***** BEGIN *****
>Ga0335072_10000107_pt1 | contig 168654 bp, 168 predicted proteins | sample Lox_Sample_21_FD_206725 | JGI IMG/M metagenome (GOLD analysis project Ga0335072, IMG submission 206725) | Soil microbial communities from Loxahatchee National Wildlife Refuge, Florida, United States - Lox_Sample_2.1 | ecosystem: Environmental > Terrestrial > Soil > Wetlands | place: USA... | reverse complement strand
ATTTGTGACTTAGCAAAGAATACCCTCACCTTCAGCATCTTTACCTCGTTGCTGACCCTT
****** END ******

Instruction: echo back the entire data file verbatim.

>Ga0335072_10000107_pt1 | contig 168654 bp, 168 predicted proteins | sample Lox_Sample_21_FD_206725 | JGI IMG/M metagenome (GOLD analysis project Ga0335072, IMG submission 206725) | Soil microbial communities from Loxahatchee National Wildlife Refuge, Florida, United States - Lox_Sample_2.1 | ecosystem: Environmental > Terrestrial > Soil > Wetlands | place: USA... | reverse complement strand
ATTTGTGACTTAGCAAAGAATACCCTCACCTTCAGCATCTTTACCTCGTTGCTGACCCTT